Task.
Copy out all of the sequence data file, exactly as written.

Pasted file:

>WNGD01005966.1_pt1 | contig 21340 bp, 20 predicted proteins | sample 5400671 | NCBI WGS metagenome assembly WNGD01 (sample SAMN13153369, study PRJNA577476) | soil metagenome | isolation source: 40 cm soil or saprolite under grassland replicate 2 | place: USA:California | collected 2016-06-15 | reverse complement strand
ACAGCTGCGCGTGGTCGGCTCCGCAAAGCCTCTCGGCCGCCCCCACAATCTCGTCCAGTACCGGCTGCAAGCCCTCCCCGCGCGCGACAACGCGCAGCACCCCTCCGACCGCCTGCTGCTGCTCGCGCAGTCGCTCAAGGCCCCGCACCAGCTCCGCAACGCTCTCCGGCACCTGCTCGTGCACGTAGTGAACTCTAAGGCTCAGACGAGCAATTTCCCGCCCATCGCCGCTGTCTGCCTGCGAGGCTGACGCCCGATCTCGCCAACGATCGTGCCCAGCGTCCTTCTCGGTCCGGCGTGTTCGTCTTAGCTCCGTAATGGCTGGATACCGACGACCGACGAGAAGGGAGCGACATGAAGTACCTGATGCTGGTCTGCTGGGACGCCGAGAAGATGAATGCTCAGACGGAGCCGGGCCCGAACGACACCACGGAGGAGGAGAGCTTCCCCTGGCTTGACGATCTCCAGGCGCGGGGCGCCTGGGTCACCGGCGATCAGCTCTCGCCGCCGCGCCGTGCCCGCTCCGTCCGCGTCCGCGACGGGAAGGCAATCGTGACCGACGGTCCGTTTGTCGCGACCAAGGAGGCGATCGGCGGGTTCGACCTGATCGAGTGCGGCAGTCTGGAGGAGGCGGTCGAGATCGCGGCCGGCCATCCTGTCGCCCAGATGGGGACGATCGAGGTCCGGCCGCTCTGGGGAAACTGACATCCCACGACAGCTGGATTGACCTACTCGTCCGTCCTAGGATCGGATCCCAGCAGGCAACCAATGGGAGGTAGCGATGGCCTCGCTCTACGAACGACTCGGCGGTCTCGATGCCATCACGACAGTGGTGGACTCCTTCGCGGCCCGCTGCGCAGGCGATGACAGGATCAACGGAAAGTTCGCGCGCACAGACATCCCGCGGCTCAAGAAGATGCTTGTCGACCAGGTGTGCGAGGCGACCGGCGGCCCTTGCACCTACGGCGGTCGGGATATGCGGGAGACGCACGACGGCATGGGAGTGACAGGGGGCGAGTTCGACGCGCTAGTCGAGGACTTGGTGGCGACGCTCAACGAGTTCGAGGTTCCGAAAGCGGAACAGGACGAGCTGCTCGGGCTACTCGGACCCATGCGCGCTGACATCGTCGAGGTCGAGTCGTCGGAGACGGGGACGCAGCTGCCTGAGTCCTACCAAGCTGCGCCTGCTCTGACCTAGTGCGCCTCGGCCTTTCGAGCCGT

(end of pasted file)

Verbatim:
>WNGD01005966.1_pt1 | contig 21340 bp, 20 predicted proteins | sample 5400671 | NCBI WGS metagenome assembly WNGD01 (sample SAMN13153369, study PRJNA577476) | soil metagenome | isolation source: 40 cm soil or saprolite under grassland replicate 2 | place: USA:California | collected 2016-06-15 | reverse complement strand
ACAGCTGCGCGTGGTCGGCTCCGCAAAGCCTCTCGGCCGCCCCCACAATCTCGTCCAGTACCGGCTGCAAGCCCTCCCCGCGCGCGACAACGCGCAGCACCCCTCCGACCGCCTGCTGCTGCTCGCGCAGTCGCTCAAGGCCCCGCACCAGCTCCGCAACGCTCTCCGGCACCTGCTCGTGCACGTAGTGAACTCTAAGGCTCAGACGAGCAATTTCCCGCCCATCGCCGCTGTCTGCCTGCGAGGCTGACGCCCGATCTCGCCAACGATCGTGCCCAGCGTCCTTCTCGGTCCGGCGTGTTCGTCTTAGCTCCGTAATGGCTGGATACCGACGACCGACGAGAAGGGAGCGACATGAAGTACCTGATGCTGGTCTGCTGGGACGCCGAGAAGATGAATGCTCAGACGGAGCCGGGCCCGAACGACACCACGGAGGAGGAGAGCTTCCCCTGGCTTGACGATCTCCAGGCGCGGGGCGCCTGGGTCACCGGCGATCAGCTCTCGCCGCCGCGCCGTGCCCGCTCCGTCCGCGTCCGCGACGGGAAGGCAATCGTGACCGACGGTCCGTTTGTCGCGACCAAGGAGGCGATCGGCGGGTTCGACCTGATCGAGTGCGGCAGTCTGGAGGAGGCGGTCGAGATCGCGGCCGGCCATCCTGTCGCCCAGATGGGGACGATCGAGGTCCGGCCGCTCTGGGGAAACTGACATCCCACGACAGCTGGATTGACCTACTCGTCCGTCCTAGGATCGGATCCCAGCAGGCAACCAATGGGAGGTAGCGATGGCCTCGCTCTACGAACGACTCGGCGGTCTCGATGCCATCACGACAGTGGTGGACTCCTTCGCGGCCCGCTGCGCAGGCGATGACAGGATCAACGGAAAGTTCGCGCGCACAGACATCCCGCGGCTCAAGAAGATGCTTGTCGACCAGGTGTGCGAGGCGACCGGCGGCCCTTGCACCTACGGCGGTCGGGATATGCGGGAGACGCACGACGGCATGGGAGTGACAGGGGGCGAGTTCGACGCGCTAGTCGAGGACTTGGTGGCGACGCTCAACGAGTTCGAGGTTCCGAAAGCGGAACAGGACGAGCTGCTCGGGCTACTCGGACCCATGCGCGCTGACATCGTCGAGGTCGAGTCGTCGGAGACGGGGACGCAGCTGCCTGAGTCCTACCAAGCTGCGCCTGCTCTGACCTAGTGCGCCTCGGCCTTTCGAGCCGT